I use it to reduce the amount of data I transfer on my extremely limited 200mb/month 3g Data plan, but it’s great for dialup browing too, I’d estimate 40-50% faster browsing times. Turning off images isn’t really viable these days, as so many sites require images to navigate them properly.

    LG

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  7. As long as you have phone service and at least GPRS, I’d say ditch the laptop entirely. I have been known to read and write blog entries using a Nokia 3510i, a Nokia 9500, or other similar handsets. Works fairly well for that, if you’re set up for it.

    Or, as the previous poster suggested, shut your laptop down and go outside.

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  8. well, you could telnet to a box that already has lynx installed.

    OR

    you could use something like citrix to remotely access a box on a public ip.

    OR

    you might have to learn to love textmode after all.

    EXTREME CASE:

    pool a couple of external modems together for a multilink connection.

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  9. Wow, that rabbit proxy actually sounds really useful, I’ll definitely check it out.

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  10. I recommend Skweezer at http://www.skweezer.net . Go there, enter the URL of your choice and uncheck the box that says, “Show Images”, and hit “SKWEEZE”. Your selection pops up, all text is displayed and links are shown in standard blue. Save an unbelievable amount of time if you’re cursed with dial-up.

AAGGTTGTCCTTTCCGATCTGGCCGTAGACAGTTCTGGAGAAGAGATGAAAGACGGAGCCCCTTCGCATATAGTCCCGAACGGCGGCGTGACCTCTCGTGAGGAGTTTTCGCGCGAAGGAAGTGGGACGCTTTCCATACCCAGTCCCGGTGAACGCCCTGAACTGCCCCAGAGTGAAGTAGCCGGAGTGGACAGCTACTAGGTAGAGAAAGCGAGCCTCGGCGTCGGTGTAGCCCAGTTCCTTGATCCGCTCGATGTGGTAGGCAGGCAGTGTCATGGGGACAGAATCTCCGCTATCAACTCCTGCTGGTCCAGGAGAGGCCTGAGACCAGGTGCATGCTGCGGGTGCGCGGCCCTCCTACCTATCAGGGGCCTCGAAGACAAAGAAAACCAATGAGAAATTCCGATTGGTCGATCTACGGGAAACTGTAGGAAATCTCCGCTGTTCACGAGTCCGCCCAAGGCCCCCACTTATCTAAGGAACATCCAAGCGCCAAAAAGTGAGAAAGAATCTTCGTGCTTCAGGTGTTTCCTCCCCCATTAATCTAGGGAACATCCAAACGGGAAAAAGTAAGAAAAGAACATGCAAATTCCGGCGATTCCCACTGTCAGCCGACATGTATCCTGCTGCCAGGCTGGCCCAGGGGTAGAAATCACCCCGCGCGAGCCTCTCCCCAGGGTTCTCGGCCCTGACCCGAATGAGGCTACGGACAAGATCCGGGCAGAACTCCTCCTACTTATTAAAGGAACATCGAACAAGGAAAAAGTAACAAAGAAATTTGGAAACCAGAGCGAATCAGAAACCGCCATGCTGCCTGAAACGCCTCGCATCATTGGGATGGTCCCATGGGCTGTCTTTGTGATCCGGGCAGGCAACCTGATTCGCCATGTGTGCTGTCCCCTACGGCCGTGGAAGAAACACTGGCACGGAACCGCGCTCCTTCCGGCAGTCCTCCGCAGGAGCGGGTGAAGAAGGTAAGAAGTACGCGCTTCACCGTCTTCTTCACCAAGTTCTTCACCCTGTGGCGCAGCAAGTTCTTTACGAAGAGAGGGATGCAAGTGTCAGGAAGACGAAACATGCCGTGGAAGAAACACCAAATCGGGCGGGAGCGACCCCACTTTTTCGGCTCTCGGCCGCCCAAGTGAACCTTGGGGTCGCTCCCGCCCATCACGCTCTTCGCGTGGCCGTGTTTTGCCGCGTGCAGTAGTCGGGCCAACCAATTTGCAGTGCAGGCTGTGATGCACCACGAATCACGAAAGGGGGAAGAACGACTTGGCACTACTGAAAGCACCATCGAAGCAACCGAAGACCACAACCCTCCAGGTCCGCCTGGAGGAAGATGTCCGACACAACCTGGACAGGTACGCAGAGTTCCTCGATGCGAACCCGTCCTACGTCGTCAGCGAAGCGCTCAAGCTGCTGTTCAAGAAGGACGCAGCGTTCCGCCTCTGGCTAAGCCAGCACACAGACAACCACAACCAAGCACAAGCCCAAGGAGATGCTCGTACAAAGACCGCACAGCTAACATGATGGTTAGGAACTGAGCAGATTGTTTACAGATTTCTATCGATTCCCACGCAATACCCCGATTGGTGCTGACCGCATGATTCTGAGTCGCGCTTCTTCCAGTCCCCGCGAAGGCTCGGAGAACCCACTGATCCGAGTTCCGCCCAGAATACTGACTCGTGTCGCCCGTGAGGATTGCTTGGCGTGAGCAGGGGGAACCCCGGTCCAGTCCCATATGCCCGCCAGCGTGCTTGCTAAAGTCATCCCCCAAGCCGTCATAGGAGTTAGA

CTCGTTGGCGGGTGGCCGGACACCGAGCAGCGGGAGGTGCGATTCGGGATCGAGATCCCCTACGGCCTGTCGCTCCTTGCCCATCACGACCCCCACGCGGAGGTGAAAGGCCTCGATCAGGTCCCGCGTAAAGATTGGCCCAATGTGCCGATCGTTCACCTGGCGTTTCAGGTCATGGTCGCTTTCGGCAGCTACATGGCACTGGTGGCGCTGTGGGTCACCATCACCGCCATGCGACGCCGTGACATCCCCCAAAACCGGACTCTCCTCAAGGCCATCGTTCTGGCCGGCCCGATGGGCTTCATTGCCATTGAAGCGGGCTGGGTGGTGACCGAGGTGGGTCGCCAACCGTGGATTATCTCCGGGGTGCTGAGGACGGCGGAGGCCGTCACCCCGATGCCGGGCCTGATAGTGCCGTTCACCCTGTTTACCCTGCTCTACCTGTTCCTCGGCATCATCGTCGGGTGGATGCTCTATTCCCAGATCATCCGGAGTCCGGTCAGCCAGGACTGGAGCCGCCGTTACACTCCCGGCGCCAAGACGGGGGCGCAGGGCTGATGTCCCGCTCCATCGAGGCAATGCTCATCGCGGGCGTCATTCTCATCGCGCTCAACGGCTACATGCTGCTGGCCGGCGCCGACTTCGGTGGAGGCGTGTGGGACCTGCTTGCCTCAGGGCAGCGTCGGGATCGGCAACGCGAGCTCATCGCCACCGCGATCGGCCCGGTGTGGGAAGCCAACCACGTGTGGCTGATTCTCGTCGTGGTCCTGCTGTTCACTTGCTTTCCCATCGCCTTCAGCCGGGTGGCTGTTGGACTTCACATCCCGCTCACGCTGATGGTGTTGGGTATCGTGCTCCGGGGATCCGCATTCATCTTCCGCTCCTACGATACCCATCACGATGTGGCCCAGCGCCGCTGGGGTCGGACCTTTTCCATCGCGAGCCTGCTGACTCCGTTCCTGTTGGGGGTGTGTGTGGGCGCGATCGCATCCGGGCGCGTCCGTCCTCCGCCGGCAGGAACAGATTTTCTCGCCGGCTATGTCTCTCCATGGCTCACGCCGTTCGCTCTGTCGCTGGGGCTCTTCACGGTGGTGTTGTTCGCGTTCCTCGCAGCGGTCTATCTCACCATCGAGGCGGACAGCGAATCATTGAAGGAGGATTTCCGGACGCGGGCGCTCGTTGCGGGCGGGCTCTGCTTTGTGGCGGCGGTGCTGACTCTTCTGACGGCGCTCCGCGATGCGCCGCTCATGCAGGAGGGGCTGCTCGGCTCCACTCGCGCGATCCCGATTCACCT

Also, if the browser on your phone sucks as badly as mine, I suggest going to the Opera browser site at http://www.opera.com and get Opera mini for your phone. They also offer Opera Mobile, but Opera Mini works fine and is free, whereas Opera Mobile is $29 bucks. More bells and whisles, but I don’t use it often enough to require the extra stuff. Your choice. Opera mini is great for checking info on some websites, or reading your best friend’s blog when you’re sans laptop.

    OR…get a mobile satellite link/dish. I live wayyyyyy out in the country where the dial-up max speed is 14.4kbs and there is no such thing as DSL or cable. I have a satellite dish on my house and one on my motor home. When traveling, even in the boonies, I’m never without high speed broadband.